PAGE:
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On 25 June 2005, a Bombardier Aerospace Dash 8-315 (Dash 8) aircraft and three Aero Commander Div Shrike Commander aircraft (Aerocommander) were in an arrival sequence of seven aircraft to runway 15 at Cairns Airport. At 1705 Eastern Standard Time, when the Dash 8 was on final approach at about 6 nautical miles (NM) from the airport, the crew received a traffic alert and collision avoidance system (TCAS) traffic advisory. The crew saw an Aerocommander to the left at about 3 NM, and observed on the TCAS display an aircraft in close proximity. Very shortly after, the crew of the Dash 8 received a TCAS resolution advisory to climb their aircraft, which they followed. The crew reported as they were climbing, they saw a second Aerocommander pass to the left of the Dash 8.

An Airservices Australia (Airservices) investigation of the occurrence found that the occurrence was due to the following factors:

  • the approach controller made an error of judgement in assessing the new traffic sequence
  • the aerodrome controller used non-standard coordination phraseology that was misinterpreted by the approach controller
  • the use of sight and follow procedures for the number of aircraft involved increased controller workload
  • the approach controller's lack of recent familiarisation with tower visual separation procedures.

The Airservices report made four recommendations to Cairns Terminal and two recommendations to Cairns Tower, for action.

 

On 25 June 2005, a Bombardier Aerospace Dash 8-315 (Dash 8) aircraft was being operated on a scheduled passenger service from Weipa to Cairns, Qld, while three Aero Commander Div Shrike Commander aircraft (Aerocommander) were tracking to Cairns from Cooktown, Qld. The four aircraft were in an arrival sequence of seven aircraft tracking to runway 15. Visual meteorological conditions existed during the period of the aircrafts' arrivals.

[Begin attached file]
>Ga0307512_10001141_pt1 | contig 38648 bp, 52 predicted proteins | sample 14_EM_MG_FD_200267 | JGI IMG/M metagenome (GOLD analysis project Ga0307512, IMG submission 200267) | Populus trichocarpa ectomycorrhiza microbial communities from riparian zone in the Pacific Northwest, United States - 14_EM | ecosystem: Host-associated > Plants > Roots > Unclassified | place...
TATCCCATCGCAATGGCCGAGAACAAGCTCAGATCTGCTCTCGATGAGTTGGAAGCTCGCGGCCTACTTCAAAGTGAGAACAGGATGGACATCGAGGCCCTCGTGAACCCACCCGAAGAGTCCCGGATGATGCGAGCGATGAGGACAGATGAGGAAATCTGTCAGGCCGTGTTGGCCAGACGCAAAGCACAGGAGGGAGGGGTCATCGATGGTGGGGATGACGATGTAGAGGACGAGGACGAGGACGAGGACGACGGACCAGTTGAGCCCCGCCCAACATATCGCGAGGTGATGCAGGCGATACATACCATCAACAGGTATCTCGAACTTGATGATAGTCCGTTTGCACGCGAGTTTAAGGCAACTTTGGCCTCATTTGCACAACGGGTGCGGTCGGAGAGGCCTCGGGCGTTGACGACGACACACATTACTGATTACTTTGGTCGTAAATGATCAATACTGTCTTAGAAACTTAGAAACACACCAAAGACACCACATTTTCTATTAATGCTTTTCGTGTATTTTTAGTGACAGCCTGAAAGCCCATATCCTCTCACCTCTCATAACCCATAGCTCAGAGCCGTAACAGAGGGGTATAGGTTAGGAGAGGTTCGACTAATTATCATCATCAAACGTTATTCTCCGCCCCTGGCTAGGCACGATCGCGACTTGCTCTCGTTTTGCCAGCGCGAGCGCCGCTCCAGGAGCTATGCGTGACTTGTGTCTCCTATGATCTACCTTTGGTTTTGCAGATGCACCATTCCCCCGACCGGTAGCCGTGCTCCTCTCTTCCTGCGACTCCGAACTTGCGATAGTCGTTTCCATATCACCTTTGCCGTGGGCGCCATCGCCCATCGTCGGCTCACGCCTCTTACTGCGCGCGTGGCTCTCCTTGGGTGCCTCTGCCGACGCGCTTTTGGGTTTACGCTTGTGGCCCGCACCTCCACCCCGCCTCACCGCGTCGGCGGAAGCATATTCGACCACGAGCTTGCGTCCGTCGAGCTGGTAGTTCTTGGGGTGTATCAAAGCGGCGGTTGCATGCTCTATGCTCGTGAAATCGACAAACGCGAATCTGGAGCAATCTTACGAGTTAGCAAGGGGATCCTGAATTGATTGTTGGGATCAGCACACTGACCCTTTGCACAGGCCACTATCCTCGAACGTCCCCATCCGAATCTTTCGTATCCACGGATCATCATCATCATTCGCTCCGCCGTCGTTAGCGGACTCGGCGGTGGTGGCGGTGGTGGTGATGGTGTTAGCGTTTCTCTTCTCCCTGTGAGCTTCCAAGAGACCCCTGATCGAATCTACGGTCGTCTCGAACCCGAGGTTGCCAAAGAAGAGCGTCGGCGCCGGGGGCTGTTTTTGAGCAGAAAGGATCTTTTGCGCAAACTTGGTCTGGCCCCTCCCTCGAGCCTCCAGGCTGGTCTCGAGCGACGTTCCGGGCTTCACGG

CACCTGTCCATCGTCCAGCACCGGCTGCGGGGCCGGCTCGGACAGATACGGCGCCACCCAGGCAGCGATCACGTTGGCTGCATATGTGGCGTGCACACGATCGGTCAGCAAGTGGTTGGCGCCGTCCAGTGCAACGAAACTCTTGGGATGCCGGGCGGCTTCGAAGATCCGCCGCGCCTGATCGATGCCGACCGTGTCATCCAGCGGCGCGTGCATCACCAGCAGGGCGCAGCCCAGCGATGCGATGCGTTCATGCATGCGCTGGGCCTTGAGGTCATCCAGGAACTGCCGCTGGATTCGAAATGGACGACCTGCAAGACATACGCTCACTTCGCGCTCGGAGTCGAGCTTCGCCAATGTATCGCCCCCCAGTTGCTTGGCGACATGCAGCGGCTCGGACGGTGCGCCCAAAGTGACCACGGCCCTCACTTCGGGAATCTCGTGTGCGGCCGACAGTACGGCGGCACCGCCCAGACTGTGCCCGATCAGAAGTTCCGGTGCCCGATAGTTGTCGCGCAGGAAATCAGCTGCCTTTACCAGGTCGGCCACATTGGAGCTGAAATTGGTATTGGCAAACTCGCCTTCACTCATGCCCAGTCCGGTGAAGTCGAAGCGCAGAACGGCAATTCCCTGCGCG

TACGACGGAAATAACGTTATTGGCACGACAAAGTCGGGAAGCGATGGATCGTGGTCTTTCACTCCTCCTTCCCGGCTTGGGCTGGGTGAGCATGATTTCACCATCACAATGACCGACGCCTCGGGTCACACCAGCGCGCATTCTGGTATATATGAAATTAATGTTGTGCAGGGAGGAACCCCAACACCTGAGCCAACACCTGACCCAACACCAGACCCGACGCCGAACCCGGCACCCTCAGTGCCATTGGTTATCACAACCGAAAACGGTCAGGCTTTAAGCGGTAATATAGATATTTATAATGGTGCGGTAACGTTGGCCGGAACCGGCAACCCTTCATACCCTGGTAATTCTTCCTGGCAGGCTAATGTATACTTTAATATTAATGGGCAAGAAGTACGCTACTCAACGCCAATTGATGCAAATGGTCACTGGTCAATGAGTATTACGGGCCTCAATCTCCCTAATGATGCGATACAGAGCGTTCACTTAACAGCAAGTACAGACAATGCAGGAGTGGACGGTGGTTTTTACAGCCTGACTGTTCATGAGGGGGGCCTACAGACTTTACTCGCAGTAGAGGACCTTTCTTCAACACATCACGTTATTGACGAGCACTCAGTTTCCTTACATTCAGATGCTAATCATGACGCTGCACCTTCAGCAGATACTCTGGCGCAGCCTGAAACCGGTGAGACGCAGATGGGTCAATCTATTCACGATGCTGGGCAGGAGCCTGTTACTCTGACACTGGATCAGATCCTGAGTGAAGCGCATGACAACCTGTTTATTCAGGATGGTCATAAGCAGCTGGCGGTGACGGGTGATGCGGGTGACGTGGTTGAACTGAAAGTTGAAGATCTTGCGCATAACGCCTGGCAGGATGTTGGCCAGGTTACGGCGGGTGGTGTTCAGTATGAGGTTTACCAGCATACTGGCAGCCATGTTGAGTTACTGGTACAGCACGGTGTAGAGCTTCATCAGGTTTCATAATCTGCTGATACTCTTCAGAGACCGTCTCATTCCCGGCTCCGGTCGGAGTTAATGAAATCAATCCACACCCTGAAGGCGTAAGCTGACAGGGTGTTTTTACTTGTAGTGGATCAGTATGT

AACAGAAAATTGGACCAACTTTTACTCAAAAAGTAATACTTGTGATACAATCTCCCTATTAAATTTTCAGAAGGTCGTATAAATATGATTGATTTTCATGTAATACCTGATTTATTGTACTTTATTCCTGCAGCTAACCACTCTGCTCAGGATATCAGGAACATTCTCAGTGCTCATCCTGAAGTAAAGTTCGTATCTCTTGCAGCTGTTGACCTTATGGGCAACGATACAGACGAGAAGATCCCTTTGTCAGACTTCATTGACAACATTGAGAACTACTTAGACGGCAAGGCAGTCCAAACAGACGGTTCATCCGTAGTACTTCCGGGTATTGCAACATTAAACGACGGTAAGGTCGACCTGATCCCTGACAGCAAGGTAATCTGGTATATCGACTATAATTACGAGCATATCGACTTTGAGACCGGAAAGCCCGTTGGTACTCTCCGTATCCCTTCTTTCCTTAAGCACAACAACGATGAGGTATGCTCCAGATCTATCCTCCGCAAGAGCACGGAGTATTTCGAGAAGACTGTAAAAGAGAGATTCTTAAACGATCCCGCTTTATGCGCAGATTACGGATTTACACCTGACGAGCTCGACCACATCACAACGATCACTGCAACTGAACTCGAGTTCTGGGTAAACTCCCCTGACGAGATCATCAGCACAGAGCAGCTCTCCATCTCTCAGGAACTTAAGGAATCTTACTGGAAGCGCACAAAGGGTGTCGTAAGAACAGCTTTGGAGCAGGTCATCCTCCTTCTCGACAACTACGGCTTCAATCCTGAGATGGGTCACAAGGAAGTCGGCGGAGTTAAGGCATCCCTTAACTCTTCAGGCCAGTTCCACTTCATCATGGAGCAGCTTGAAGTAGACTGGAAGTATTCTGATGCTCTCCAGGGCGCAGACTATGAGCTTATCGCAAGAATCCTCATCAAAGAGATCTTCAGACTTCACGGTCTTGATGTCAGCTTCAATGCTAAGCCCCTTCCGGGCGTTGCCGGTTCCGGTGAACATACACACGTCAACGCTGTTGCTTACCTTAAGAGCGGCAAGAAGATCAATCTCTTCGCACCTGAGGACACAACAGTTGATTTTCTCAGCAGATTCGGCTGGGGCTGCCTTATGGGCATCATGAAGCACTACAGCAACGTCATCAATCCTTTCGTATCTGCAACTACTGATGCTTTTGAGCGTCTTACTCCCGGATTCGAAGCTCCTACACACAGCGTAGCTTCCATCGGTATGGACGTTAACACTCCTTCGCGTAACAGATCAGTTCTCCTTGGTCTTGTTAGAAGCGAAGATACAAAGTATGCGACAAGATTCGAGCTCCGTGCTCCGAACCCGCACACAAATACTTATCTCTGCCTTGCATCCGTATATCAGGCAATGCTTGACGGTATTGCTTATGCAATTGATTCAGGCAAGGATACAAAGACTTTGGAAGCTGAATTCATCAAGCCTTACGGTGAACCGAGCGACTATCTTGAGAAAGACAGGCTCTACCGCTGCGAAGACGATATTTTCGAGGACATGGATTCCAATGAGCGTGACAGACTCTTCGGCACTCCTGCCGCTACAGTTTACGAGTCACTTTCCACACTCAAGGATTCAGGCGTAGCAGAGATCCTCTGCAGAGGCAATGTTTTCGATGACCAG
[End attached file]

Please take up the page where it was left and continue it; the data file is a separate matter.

Based on the aircrafts' estimated arrival time, the Dash 8 was 3 minutes behind the three Aerocommanders. The Aerocommanders were maintaining 1,000 ft above mean sea level, and the Dash 8 was on descent from 5,000 ft. The Cairns approach controller estimated that low level headwinds would delay the Aerocommanders more than the Dash 8. Consequently, the controller re-ordered the landing sequence to place the Dash 8 ahead of the Aerocommanders for landing. The approach controller notified the aerodrome controller of the change in the landing sequence.

At 1705 Eastern Standard Time, when the Dash 8 was on final approach at about 6 nautical miles1 (NM) from the airport, the crew received a traffic alert and collision avoidance system (TCAS) traffic advisory. The crew saw an Aerocommander to the left at about 3 NM, and observed on the TCAS display another aircraft in close proximity. Very shortly after, they received a TCAS resolution advisory to climb their aircraft, which they followed. The crew reported that as they were climbing, they saw an Aerocommander pass to the left of the Dash 8.